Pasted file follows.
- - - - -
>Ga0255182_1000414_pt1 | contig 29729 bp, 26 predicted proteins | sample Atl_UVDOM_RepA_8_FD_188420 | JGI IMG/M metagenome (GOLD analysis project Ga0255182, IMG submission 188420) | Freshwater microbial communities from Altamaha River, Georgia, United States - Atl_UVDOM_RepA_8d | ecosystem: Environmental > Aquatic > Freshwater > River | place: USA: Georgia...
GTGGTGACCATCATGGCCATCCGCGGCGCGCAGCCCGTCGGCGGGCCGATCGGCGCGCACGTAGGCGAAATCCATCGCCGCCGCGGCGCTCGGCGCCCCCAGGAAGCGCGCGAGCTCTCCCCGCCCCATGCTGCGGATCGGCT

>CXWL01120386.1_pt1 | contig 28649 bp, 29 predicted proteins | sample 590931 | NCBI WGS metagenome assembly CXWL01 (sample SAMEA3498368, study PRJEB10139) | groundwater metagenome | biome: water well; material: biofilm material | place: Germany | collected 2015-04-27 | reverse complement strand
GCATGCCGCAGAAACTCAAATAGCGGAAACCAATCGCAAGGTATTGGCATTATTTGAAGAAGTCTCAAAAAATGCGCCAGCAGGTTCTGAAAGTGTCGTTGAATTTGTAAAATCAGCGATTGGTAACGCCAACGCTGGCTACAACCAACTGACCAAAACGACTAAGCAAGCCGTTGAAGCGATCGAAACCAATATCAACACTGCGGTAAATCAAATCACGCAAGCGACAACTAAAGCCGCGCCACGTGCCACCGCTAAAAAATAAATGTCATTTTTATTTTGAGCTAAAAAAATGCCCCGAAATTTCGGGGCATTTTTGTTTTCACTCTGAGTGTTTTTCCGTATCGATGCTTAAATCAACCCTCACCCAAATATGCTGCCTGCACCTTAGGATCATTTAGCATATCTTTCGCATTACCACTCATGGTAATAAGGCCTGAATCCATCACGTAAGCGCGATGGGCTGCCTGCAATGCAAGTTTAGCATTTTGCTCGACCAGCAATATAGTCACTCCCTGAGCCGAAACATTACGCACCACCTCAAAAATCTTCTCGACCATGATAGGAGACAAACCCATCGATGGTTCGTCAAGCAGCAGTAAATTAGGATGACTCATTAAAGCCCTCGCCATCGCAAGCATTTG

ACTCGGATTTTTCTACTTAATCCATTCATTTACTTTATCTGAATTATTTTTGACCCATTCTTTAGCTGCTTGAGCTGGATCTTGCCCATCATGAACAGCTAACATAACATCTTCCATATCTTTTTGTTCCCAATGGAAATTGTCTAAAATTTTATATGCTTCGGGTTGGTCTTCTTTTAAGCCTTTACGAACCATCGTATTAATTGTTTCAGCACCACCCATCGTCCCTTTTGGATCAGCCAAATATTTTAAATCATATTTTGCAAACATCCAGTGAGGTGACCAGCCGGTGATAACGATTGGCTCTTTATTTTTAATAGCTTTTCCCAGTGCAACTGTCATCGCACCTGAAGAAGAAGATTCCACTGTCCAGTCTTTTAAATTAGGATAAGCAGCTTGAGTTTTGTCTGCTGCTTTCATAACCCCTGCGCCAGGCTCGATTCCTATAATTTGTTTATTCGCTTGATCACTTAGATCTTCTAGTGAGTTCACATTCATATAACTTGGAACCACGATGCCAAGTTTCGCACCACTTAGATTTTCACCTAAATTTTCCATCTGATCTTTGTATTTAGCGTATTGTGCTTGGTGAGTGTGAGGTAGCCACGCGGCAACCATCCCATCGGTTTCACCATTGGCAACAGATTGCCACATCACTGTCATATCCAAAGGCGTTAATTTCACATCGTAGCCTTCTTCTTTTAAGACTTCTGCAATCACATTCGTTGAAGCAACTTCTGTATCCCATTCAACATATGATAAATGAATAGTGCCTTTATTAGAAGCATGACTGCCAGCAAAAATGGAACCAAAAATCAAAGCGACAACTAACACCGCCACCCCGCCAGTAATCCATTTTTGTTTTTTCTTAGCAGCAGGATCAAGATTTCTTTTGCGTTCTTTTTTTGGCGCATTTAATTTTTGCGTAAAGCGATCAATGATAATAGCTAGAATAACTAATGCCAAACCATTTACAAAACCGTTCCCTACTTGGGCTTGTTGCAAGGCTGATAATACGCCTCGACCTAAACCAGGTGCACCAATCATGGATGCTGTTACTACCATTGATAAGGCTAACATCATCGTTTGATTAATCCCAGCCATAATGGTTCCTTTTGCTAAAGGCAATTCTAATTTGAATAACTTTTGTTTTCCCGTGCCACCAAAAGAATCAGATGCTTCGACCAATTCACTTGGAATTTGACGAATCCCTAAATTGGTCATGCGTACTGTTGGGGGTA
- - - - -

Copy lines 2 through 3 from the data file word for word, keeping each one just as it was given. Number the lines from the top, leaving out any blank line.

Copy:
GTGGTGACCATCATGGCCATCCGCGGCGCGCAGCCCGTCGGCGGGCCGATCGGCGCGCACGTAGGCGAAATCCATCGCCGCCGCGGCGCTCGGCGCCCCCAGGAAGCGCGCGAGCTCTCCCCGCCCCATGCTGCGGATCGGCT

>CXWL01120386.1_pt1 | contig 28649 bp, 29 predicted proteins | sample 590931 | NCBI WGS metagenome assembly CXWL01 (sample SAMEA3498368, study PRJEB10139) | groundwater metagenome | biome: water well; material: biofilm material | place: Germany | collected 2015-04-27 | reverse complement strand